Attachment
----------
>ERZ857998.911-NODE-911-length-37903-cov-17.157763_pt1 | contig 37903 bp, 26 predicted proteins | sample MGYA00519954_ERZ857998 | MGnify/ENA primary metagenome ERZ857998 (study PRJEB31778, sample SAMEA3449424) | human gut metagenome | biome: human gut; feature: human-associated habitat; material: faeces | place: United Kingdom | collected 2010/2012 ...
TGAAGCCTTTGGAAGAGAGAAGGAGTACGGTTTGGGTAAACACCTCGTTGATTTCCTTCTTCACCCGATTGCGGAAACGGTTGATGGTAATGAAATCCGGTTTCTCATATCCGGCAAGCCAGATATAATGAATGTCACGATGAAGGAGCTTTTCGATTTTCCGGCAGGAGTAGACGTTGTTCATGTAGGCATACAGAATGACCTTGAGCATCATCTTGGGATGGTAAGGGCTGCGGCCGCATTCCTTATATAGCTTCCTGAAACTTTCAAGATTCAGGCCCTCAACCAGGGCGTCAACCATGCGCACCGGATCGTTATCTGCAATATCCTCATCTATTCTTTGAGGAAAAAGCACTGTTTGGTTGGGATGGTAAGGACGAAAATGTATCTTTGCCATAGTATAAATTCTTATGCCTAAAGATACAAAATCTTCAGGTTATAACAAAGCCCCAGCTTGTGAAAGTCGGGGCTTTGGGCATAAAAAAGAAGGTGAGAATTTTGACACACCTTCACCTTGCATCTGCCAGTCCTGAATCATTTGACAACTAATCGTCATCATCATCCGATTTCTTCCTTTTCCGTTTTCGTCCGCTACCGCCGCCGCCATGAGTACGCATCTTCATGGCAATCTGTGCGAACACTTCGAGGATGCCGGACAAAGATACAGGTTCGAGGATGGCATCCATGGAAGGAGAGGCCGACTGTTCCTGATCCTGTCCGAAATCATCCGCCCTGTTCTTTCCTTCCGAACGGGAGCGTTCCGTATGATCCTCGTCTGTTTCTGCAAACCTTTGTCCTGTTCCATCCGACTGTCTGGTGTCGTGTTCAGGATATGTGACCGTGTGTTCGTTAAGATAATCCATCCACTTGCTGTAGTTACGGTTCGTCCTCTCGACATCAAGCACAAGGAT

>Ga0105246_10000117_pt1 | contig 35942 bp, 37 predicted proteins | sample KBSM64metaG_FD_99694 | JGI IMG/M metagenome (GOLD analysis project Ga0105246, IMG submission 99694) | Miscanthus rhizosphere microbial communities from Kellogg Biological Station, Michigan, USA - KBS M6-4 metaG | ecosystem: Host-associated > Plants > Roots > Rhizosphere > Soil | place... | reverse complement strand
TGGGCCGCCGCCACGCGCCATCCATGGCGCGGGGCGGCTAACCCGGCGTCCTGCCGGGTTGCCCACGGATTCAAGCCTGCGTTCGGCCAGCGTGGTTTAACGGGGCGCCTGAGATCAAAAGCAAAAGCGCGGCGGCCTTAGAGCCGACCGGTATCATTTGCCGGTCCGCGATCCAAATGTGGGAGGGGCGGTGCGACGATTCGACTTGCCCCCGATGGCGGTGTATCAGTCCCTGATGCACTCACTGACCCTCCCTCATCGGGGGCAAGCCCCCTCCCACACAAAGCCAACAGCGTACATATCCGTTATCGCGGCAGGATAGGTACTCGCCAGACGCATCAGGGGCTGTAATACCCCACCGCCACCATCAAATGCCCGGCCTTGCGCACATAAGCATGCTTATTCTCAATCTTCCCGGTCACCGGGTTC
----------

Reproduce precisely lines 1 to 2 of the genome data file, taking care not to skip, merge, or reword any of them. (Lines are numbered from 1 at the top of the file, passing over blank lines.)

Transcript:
>ERZ857998.911-NODE-911-length-37903-cov-17.157763_pt1 | contig 37903 bp, 26 predicted proteins | sample MGYA00519954_ERZ857998 | MGnify/ENA primary metagenome ERZ857998 (study PRJEB31778, sample SAMEA3449424) | human gut metagenome | biome: human gut; feature: human-associated habitat; material: faeces | place: United Kingdom | collected 2010/2012 ...
TGAAGCCTTTGGAAGAGAGAAGGAGTACGGTTTGGGTAAACACCTCGTTGATTTCCTTCTTCACCCGATTGCGGAAACGGTTGATGGTAATGAAATCCGGTTTCTCATATCCGGCAAGCCAGATATAATGAATGTCACGATGAAGGAGCTTTTCGATTTTCCGGCAGGAGTAGACGTTGTTCATGTAGGCATACAGAATGACCTTGAGCATCATCTTGGGATGGTAAGGGCTGCGGCCGCATTCCTTATATAGCTTCCTGAAACTTTCAAGATTCAGGCCCTCAACCAGGGCGTCAACCATGCGCACCGGATCGTTATCTGCAATATCCTCATCTATTCTTTGAGGAAAAAGCACTGTTTGGTTGGGATGGTAAGGACGAAAATGTATCTTTGCCATAGTATAAATTCTTATGCCTAAAGATACAAAATCTTCAGGTTATAACAAAGCCCCAGCTTGTGAAAGTCGGGGCTTTGGGCATAAAAAAGAAGGTGAGAATTTTGACACACCTTCACCTTGCATCTGCCAGTCCTGAATCATTTGACAACTAATCGTCATCATCATCCGATTTCTTCCTTTTCCGTTTTCGTCCGCTACCGCCGCCGCCATGAGTACGCATCTTCATGGCAATCTGTGCGAACACTTCGAGGATGCCGGACAAAGATACAGGTTCGAGGATGGCATCCATGGAAGGAGAGGCCGACTGTTCCTGATCCTGTCCGAAATCATCCGCCCTGTTCTTTCCTTCCGAACGGGAGCGTTCCGTATGATCCTCGTCTGTTTCTGCAAACCTTTGTCCTGTTCCATCCGACTGTCTGGTGTCGTGTTCAGGATATGTGACCGTGTGTTCGTTAAGATAATCCATCCACTTGCTGTAGTTACGGTTCGTCCTCTCGACATCAAGCACAAGGAT